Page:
No. 87 Oscar Daniel Soellner

 

The afternoon of this interview, I found Soellner as full of broodings as the Melancholy Jacques of Shakespeare. On his way to keep the appointment, he had seen in the entrance to an alley a discarded bouquet of flowers. It had begun to wither, and the owner had thrown it away. Soellner stood contemplating it, absorbed. He communed with the souls of the flowers. They had served their purpose the best they could, lived out their lives, and here was the last scene of all. Soellner told me at the finish of the interview the was going home and paint those flowers. That will be a “still life” worth seeing.


Soellner is a poet among Chicago painters. He has demonstrated it to the sensitive art lovers of Chicago all these years since 1926 when “The Barn,” exhibited in the autumn show at the Art Institute, was invited all around the country. It was a tumbled-down barn that on the easel of another painter would have been overly sentimental. Soellner, with his fine sense of poetry, knows the difference between “sentiment” and “sentimentality,” and his old tumbled-down barn inspired an emotional glow even in non-emotional connoisseurs.

Soellner, like Cezanne, has left the “museums” to check art against nature. He is engaged now on a series of improvisations on simple themes that will be important — themes like the dandelion, the goldenrod, the ironweed.

 

Though he has a country place at Grand Detour (in addition to his home in River Forest), weeds to him are not a nuisance as they are to farmers, or even gentlemen farmers. They have their art messages, as well as roses or violets.

 

What may be expected of his series of improvisations is illustrated by a work already completed, but which he is a bit diffident about showing, called “Wheels.”

 

In a patch of weeds stand some old wagon wheels. Like the creator of a symphony — when Soellner hears a symphony, he becomes all alive, nervously inspired to paint!— Soellner put himself under the spell of wheels. The landscape back of the weed patch took on a series of circular sweeps, repeated in mountains on the horizon, repeated in the clouds in the skies. That is “abstraction” with brains.

 

Soellner, on a neighboring farm near Grand Detour, saw in a field a scarecrow that took his fancy, for the farmer, with a sense of humor, had made his scarecrow of an old dress suit, top hat and all — a grand spoof in faded finery. “A Country Gentleman,” Soellner calls his painting, and it was a sensation not long ago at the Chicago Galleries Association.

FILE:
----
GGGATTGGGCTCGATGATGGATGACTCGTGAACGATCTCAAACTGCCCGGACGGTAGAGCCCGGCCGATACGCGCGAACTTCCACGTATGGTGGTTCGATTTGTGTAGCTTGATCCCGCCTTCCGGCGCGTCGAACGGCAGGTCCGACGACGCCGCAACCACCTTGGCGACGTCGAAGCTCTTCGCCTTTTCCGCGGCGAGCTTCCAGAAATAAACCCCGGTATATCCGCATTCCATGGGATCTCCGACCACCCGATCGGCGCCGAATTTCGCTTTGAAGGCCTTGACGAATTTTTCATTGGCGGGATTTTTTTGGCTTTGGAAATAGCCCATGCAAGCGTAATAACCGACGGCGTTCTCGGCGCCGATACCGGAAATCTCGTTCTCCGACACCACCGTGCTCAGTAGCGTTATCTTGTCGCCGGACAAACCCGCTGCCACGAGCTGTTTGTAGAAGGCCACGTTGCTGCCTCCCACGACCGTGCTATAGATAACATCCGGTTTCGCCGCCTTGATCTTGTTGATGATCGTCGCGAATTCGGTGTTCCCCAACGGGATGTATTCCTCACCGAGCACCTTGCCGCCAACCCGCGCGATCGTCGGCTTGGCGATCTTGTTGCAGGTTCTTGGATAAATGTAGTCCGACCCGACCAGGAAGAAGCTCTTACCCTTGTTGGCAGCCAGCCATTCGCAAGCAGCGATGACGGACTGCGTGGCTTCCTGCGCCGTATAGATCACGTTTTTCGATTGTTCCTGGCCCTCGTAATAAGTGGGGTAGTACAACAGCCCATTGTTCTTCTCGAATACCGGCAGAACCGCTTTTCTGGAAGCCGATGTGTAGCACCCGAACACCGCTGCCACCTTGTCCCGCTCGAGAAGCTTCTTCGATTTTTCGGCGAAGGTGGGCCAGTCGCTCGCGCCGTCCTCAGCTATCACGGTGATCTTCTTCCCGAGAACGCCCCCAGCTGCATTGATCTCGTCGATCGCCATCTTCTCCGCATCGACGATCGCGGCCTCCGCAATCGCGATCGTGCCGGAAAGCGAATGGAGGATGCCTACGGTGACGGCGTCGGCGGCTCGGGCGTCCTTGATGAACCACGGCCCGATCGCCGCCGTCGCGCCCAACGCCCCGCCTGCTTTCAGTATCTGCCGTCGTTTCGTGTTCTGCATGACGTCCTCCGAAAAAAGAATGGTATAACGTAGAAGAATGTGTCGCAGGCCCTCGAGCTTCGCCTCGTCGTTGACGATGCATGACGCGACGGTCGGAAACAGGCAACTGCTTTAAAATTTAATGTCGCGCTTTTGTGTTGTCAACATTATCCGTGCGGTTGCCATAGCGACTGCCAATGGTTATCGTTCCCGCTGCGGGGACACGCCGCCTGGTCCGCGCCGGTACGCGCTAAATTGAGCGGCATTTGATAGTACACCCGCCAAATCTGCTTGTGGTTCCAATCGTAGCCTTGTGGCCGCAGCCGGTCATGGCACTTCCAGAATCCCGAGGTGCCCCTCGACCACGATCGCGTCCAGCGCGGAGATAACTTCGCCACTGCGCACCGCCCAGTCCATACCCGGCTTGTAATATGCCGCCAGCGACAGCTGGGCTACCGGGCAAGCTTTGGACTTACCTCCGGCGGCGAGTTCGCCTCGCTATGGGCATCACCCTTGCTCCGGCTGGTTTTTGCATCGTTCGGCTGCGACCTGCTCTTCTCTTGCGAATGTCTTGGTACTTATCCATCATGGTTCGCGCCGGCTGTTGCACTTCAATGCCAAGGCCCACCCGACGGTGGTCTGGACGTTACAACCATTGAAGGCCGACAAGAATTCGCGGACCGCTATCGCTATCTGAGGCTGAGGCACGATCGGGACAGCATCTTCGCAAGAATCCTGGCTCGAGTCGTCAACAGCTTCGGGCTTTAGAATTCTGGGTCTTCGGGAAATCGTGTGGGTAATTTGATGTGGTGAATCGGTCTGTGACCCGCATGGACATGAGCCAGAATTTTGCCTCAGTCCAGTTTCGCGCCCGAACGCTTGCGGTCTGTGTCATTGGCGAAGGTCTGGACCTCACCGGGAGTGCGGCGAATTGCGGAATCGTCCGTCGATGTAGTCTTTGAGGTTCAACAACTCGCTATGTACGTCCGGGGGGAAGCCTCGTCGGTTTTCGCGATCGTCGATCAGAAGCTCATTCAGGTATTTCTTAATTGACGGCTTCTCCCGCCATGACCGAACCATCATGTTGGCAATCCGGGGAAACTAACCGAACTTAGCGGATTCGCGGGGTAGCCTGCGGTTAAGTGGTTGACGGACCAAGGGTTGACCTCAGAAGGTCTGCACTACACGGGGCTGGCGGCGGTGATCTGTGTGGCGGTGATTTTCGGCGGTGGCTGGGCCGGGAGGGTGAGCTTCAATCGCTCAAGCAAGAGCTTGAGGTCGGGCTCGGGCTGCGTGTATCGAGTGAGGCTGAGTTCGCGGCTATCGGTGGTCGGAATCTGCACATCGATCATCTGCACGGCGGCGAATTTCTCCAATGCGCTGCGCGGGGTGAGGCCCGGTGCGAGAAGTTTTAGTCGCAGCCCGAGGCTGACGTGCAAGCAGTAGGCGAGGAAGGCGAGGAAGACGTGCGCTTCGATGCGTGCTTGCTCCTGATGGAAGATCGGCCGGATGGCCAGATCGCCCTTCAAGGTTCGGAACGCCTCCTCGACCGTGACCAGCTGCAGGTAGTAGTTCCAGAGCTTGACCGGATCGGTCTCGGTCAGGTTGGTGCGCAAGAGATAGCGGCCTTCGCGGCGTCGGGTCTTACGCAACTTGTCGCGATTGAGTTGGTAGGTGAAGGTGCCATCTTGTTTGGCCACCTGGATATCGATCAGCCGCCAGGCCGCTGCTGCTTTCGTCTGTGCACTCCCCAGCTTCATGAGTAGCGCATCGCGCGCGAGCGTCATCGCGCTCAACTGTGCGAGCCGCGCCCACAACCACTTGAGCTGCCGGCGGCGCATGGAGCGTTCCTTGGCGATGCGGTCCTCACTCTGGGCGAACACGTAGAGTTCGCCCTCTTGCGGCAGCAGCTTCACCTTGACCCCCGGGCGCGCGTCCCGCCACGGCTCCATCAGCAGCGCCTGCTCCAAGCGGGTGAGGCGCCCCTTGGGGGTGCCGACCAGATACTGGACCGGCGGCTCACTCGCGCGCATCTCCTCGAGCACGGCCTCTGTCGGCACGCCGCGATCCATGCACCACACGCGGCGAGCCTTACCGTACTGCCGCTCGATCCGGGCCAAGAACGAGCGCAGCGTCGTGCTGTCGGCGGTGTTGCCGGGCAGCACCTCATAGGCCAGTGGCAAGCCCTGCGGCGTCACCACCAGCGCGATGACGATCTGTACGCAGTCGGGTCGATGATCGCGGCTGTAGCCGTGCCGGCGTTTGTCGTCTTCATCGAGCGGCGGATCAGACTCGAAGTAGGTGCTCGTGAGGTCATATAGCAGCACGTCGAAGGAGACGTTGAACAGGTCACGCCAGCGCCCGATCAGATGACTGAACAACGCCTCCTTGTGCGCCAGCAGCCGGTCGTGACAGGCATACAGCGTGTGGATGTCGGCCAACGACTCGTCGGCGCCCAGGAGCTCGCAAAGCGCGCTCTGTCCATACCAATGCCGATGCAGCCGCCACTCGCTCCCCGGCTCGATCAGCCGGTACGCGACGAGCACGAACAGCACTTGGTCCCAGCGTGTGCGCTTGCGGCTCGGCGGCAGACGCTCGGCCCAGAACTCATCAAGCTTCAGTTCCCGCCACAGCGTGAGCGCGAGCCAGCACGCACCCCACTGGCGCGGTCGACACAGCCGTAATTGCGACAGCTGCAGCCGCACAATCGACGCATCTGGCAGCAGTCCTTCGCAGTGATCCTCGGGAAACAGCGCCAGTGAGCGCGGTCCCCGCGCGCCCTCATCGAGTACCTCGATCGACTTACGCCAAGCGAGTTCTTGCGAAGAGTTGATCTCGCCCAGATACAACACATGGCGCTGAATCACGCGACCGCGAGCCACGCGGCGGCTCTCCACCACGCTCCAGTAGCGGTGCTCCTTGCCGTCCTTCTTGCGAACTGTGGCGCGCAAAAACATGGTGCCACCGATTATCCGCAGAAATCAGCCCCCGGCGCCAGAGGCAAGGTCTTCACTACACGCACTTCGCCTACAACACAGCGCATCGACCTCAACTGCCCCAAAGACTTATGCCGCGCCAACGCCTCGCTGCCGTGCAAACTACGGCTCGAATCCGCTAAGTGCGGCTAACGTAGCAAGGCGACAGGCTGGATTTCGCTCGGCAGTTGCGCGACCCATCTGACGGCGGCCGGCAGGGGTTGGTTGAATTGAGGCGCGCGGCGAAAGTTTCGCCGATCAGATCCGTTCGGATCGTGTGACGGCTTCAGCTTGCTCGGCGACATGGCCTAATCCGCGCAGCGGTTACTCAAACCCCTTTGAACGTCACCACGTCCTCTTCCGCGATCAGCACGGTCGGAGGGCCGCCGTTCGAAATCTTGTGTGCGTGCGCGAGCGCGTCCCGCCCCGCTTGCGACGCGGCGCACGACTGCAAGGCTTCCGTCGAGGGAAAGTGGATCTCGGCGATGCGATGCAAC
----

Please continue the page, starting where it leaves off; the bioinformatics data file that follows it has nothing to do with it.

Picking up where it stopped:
The gentleman must have a lady, Soellner looked around, and one Monday morning he saw her — hanging on a clothesline. There it hung, finery as femininely grotesque as the dress suit scaring crows had been. He painted, “A Country Lady” —dress hanging on line, fashionable shoes and “modern” hat to match. Everything there but the lady herself, and she isn’t needed.

 

One night, Soellner read in an evening newspaper a brisk and vivid article on the “jitterbug” craze. A few days before, on the South Side, he had seen a young Negro couple informally dancing in the streets, to the admiration of idle bucks and girls in the neighborhood. “Jitterbugs” came into being, and it was the sensation of last season’s show at the Chicago Galleries Association, outrivaling all the “socially significant” paintings of “jitterbugs” the WPA projects had produced, rolled into one.

 

He doesn’t agonize over “social significance,” like the stern-browed, woe-begone, sodden, sullen disciples of the Mexican and Russian “isms.” TO him (as to Mark Twain and James Whitcomb Riley before him) there is humor in American life — humor of a brand that mingles freely with pathos and even melancholy.